There’s been some excitement over moves by Australia’s Prime Minister, Malcolm Turnbull, to tighten up on the rules for granting Australian citizenship. Apparently prospective citizens will have to prove that they share Australia’s values.
This is quite interesting. I had no idea that Australia had any shared values. I’m quite sure I don’t share any values with Malcolm Turnbull. 
Is it even possible to base a nation on shared values? How many nations have been based on shared values? Nazi Germany perhaps. The old Soviet Union. In today’s world North Korea is probably the only real example. When we say that a nation is based on shared values what we’re saying is that it’s a successful totalitarianism. Everyone believes the same thing. If they don’t they get sent to a re-education camp until they do.
Liberals and progressives love the idea of nations based on values, because they assume that they’ll get to choose the values and they’ll get to enforce conformity. And there’s nothing they enjoy more than enforcing conformity.
Of course at this point someone will object and say that the United States has been a marvelous example of the success of a proposition nation, and that a proposition nation is essentially one that is based on shared values.
Indeed. A great success. But hold on a moment, wasn’t the Civil War fairly damning evidence that Americans did not share values after all? And that shared values were in fact imposed by force on the conquered South?
And today progressives, the ones who love that shared values stuff, refuse to accept the legitimacy of the current President. And the reason? Because he doesn’t share their values!
Experience tends to show that nations based on a shared history and a shared culture are more successful than nations based on shared values. That’s why Japan is a nice place to live and North Korea isn’t.
Tightening up the rules for citizenship is a great idea (although halting immigration altogether would be an even better idea) but basing the mechanisms on meaningless twaddle like values is never going to work, and for me the concept of shared values always carries with it the faint whiff of latent totalitarianism.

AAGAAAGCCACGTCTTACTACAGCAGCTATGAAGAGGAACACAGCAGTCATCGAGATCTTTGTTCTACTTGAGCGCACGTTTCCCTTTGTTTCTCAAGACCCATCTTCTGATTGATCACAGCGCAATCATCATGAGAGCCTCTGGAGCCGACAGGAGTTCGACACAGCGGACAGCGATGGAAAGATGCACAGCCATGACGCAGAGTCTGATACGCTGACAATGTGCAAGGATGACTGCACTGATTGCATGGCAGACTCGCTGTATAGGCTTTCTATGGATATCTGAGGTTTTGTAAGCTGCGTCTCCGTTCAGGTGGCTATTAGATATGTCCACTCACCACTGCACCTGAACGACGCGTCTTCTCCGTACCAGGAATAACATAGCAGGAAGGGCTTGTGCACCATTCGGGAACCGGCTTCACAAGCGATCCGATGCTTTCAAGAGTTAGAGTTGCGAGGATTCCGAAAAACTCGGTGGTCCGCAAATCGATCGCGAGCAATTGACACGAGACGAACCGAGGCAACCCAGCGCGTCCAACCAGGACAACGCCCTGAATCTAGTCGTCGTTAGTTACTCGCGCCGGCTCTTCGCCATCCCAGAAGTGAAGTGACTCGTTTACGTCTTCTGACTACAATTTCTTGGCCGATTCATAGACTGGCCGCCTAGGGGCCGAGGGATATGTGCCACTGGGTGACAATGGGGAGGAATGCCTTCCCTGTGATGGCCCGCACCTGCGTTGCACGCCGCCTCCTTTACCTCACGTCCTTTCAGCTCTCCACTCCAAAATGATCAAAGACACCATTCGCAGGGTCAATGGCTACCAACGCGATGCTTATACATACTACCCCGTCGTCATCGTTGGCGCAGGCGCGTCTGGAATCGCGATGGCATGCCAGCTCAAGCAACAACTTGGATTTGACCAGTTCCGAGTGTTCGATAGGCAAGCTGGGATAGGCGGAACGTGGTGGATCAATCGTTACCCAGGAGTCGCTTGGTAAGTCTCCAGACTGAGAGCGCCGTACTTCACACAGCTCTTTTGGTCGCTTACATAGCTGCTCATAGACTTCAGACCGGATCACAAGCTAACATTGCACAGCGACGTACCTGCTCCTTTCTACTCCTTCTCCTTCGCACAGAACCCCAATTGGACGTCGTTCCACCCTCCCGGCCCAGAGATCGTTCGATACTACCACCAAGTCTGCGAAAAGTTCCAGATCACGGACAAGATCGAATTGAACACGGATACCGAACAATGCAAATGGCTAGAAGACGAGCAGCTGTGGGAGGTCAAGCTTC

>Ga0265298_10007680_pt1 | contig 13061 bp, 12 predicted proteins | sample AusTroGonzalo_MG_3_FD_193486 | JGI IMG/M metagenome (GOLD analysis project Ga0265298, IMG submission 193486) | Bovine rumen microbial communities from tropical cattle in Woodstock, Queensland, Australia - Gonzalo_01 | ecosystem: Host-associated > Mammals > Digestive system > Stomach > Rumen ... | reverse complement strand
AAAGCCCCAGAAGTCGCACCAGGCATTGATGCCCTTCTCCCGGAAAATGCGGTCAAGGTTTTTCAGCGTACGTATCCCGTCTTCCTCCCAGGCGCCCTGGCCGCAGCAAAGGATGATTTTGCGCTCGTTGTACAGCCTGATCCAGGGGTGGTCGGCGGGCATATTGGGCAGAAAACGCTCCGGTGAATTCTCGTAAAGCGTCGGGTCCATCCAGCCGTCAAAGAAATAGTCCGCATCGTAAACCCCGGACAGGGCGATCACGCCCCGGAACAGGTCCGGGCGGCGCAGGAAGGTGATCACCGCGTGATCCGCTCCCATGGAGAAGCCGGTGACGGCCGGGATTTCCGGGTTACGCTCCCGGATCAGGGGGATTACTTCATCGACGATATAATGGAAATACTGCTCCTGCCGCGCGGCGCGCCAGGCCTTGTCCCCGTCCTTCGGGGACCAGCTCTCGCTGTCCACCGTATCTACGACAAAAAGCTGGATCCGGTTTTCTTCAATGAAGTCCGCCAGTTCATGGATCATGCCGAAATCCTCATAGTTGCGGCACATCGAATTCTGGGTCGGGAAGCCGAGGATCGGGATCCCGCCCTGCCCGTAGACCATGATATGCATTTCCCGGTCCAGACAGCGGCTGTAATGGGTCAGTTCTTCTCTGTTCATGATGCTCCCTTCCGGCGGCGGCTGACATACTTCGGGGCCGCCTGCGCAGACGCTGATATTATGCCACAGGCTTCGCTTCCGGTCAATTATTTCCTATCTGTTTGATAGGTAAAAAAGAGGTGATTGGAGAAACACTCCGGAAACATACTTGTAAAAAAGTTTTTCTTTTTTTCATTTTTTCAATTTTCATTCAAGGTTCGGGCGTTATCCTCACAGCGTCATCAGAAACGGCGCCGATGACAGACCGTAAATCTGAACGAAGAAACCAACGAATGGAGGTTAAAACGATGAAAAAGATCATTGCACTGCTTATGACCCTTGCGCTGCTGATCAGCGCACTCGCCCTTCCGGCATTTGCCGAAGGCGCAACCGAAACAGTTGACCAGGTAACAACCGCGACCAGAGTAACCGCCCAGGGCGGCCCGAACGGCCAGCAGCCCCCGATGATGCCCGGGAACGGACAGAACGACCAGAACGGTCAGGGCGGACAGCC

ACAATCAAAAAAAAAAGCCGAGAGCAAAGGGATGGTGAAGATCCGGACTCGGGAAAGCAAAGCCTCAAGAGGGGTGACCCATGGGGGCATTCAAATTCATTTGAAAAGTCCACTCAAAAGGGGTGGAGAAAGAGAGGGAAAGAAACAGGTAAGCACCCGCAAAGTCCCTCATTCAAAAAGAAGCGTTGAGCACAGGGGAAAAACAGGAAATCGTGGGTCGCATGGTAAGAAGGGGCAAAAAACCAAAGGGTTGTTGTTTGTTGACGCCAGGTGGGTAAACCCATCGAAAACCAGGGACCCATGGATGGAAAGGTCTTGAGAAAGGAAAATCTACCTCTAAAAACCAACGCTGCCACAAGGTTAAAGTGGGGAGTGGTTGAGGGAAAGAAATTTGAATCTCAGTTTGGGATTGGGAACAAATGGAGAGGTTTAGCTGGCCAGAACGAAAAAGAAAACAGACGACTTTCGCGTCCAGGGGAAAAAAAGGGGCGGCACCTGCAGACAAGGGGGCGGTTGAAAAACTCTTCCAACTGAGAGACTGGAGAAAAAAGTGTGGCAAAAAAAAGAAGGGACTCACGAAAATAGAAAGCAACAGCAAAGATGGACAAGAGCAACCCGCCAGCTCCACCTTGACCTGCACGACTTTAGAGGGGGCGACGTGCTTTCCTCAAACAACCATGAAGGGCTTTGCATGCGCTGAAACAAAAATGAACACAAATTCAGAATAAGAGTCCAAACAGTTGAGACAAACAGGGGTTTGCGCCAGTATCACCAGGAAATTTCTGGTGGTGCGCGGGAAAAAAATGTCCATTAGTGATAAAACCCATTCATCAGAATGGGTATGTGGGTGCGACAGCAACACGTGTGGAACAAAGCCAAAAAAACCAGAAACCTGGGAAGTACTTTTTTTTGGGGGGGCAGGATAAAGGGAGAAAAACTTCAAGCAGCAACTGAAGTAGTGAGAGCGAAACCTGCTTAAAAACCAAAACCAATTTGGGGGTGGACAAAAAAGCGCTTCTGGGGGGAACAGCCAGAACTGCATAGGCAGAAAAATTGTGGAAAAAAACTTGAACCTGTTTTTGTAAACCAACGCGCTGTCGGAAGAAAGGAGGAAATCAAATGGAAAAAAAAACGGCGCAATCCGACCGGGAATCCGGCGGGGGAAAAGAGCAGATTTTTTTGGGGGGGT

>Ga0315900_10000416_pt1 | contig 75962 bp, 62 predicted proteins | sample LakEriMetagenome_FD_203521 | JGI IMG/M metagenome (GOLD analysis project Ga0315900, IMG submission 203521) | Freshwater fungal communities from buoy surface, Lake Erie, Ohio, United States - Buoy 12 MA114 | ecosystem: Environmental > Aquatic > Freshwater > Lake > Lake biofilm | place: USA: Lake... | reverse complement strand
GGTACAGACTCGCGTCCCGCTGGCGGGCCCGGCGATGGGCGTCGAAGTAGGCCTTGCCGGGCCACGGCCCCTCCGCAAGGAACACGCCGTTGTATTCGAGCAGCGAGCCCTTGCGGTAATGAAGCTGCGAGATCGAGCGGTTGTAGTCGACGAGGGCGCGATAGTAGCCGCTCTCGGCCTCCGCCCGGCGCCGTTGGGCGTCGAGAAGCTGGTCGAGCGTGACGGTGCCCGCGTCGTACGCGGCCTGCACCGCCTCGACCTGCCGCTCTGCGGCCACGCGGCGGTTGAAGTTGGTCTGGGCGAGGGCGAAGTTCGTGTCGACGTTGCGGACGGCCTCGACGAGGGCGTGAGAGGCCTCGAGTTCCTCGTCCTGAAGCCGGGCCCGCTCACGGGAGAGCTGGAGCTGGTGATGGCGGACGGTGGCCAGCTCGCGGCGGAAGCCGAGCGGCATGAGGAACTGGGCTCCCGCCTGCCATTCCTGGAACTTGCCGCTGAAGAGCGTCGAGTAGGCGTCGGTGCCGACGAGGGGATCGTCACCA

Sorry Malcolm, but I don’t buy it.

nationalism – blood and soil

The most effective form of nationalism is that based on ethnicity and attachment to the land – blood and soil. That raises a difficult problem for countries such as Australia, the United States and Canada. For the US the difficulties are insuperable – there never was much chance of blood and soil nationalism there.

For Australia though there was a real chance of such a thing. Up until the 1940s Australia was remarkably homogeneous both ethnically and culturally. We were genuinely an outpost of British civilisation. Culturally we were British, but with a few variations as a result of our geography and our history. We were, slowly, developing a sense of ourselves as a people. We were proud of being British, but also proud of being Australian. We had a real chance of forging a coherent national identity. The blood part of the equation could not be expected to be as strong as you’d find among people who had lived on the same land for centuries but it was still there.
The soil part of the equation was a possibility as well. Compared to Britain Australia was a harsh unfriendly and even ugly landscape. Even the well-watered coastal fringes lack the charm and the prettiness of the English countryside. Despite this Australians had created a perverse fondness for the Australian landscape. In fact we possibly loved the land even more because it was superficially ugly and uninviting – it was a land you could only love if you got to know it. If outsiders couldn’t appreciate it that was their problem.